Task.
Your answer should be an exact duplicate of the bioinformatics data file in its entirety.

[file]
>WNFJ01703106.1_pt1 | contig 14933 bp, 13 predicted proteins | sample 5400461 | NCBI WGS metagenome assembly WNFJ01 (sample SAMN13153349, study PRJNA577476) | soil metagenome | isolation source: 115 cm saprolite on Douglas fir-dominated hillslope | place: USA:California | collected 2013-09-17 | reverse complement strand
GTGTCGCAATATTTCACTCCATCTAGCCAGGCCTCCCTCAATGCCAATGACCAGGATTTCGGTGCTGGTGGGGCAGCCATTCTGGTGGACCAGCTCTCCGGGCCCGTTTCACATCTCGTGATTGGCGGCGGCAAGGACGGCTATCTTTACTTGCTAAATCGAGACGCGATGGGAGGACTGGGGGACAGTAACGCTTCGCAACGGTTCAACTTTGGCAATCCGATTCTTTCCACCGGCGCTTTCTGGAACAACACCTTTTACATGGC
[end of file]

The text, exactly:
>WNFJ01703106.1_pt1 | contig 14933 bp, 13 predicted proteins | sample 5400461 | NCBI WGS metagenome assembly WNFJ01 (sample SAMN13153349, study PRJNA577476) | soil metagenome | isolation source: 115 cm saprolite on Douglas fir-dominated hillslope | place: USA:California | collected 2013-09-17 | reverse complement strand
GTGTCGCAATATTTCACTCCATCTAGCCAGGCCTCCCTCAATGCCAATGACCAGGATTTCGGTGCTGGTGGGGCAGCCATTCTGGTGGACCAGCTCTCCGGGCCCGTTTCACATCTCGTGATTGGCGGCGGCAAGGACGGCTATCTTTACTTGCTAAATCGAGACGCGATGGGAGGACTGGGGGACAGTAACGCTTCGCAACGGTTCAACTTTGGCAATCCGATTCTTTCCACCGGCGCTTTCTGGAACAACACCTTTTACATGGC